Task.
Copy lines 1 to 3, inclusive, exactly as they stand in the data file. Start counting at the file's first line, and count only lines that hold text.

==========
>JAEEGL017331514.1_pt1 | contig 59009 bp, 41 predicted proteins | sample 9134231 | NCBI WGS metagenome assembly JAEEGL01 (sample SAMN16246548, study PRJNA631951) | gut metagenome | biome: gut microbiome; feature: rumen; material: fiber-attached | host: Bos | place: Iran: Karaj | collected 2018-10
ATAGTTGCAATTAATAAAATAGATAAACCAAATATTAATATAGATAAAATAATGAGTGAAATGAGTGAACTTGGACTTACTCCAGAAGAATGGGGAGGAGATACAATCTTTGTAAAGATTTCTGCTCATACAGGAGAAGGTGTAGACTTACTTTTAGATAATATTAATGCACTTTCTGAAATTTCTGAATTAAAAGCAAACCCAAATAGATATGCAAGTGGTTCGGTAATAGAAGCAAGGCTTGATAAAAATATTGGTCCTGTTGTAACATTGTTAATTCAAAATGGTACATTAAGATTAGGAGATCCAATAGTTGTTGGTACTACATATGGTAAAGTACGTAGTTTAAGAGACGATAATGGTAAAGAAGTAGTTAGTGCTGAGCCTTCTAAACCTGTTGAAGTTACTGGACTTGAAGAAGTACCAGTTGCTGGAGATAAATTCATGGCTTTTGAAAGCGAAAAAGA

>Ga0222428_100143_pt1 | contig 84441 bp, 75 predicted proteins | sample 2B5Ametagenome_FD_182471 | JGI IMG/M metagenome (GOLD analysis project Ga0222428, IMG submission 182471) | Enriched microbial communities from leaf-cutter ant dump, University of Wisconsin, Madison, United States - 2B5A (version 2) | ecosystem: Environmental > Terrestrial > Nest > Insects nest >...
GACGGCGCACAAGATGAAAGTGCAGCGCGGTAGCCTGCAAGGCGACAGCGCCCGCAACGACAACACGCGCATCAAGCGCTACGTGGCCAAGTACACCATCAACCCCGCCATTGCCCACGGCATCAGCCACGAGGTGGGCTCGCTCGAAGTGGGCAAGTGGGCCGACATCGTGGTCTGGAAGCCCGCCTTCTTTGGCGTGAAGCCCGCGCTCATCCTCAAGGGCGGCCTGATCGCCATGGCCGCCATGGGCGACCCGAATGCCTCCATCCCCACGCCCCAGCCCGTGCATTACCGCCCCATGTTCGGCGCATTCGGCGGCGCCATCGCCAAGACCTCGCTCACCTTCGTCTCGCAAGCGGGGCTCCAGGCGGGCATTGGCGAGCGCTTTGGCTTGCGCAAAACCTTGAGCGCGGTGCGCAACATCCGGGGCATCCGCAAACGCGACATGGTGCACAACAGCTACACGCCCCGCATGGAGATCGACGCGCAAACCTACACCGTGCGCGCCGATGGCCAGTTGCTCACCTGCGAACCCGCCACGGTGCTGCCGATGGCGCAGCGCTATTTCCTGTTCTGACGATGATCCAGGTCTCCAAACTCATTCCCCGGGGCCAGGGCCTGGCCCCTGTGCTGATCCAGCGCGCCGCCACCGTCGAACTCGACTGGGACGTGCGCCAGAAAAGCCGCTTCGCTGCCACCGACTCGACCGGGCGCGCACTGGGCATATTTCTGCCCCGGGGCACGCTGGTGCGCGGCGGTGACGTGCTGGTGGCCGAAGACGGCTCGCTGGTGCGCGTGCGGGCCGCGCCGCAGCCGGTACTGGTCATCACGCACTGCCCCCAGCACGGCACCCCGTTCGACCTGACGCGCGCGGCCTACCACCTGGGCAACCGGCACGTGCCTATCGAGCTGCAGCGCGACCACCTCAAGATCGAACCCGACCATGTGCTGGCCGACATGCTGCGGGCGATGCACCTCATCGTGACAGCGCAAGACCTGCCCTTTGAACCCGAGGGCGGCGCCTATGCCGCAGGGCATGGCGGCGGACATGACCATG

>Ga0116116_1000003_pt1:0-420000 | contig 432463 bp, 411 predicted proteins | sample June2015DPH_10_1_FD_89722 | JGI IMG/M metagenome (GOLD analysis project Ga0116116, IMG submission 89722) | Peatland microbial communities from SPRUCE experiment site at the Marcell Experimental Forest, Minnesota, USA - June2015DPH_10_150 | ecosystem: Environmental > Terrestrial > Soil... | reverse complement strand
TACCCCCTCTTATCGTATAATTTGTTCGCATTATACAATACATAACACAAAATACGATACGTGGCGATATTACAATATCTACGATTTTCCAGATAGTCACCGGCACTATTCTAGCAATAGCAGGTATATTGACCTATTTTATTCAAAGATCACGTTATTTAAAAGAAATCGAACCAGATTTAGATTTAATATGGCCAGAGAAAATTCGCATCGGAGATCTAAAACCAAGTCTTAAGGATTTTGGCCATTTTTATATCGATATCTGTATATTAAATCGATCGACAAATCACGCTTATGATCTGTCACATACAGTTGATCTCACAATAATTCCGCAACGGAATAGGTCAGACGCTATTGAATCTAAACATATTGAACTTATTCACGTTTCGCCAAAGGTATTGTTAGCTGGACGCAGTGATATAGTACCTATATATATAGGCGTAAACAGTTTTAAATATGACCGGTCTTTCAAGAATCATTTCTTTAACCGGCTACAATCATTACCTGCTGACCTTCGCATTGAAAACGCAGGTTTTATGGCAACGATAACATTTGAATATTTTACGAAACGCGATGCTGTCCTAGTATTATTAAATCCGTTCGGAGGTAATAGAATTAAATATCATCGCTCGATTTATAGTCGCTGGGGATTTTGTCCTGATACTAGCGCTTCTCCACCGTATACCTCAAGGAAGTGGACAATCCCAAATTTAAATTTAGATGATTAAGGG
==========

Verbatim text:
>JAEEGL017331514.1_pt1 | contig 59009 bp, 41 predicted proteins | sample 9134231 | NCBI WGS metagenome assembly JAEEGL01 (sample SAMN16246548, study PRJNA631951) | gut metagenome | biome: gut microbiome; feature: rumen; material: fiber-attached | host: Bos | place: Iran: Karaj | collected 2018-10
ATAGTTGCAATTAATAAAATAGATAAACCAAATATTAATATAGATAAAATAATGAGTGAAATGAGTGAACTTGGACTTACTCCAGAAGAATGGGGAGGAGATACAATCTTTGTAAAGATTTCTGCTCATACAGGAGAAGGTGTAGACTTACTTTTAGATAATATTAATGCACTTTCTGAAATTTCTGAATTAAAAGCAAACCCAAATAGATATGCAAGTGGTTCGGTAATAGAAGCAAGGCTTGATAAAAATATTGGTCCTGTTGTAACATTGTTAATTCAAAATGGTACATTAAGATTAGGAGATCCAATAGTTGTTGGTACTACATATGGTAAAGTACGTAGTTTAAGAGACGATAATGGTAAAGAAGTAGTTAGTGCTGAGCCTTCTAAACCTGTTGAAGTTACTGGACTTGAAGAAGTACCAGTTGCTGGAGATAAATTCATGGCTTTTGAAAGCGAAAAAGA

>Ga0222428_100143_pt1 | contig 84441 bp, 75 predicted proteins | sample 2B5Ametagenome_FD_182471 | JGI IMG/M metagenome (GOLD analysis project Ga0222428, IMG submission 182471) | Enriched microbial communities from leaf-cutter ant dump, University of Wisconsin, Madison, United States - 2B5A (version 2) | ecosystem: Environmental > Terrestrial > Nest > Insects nest >...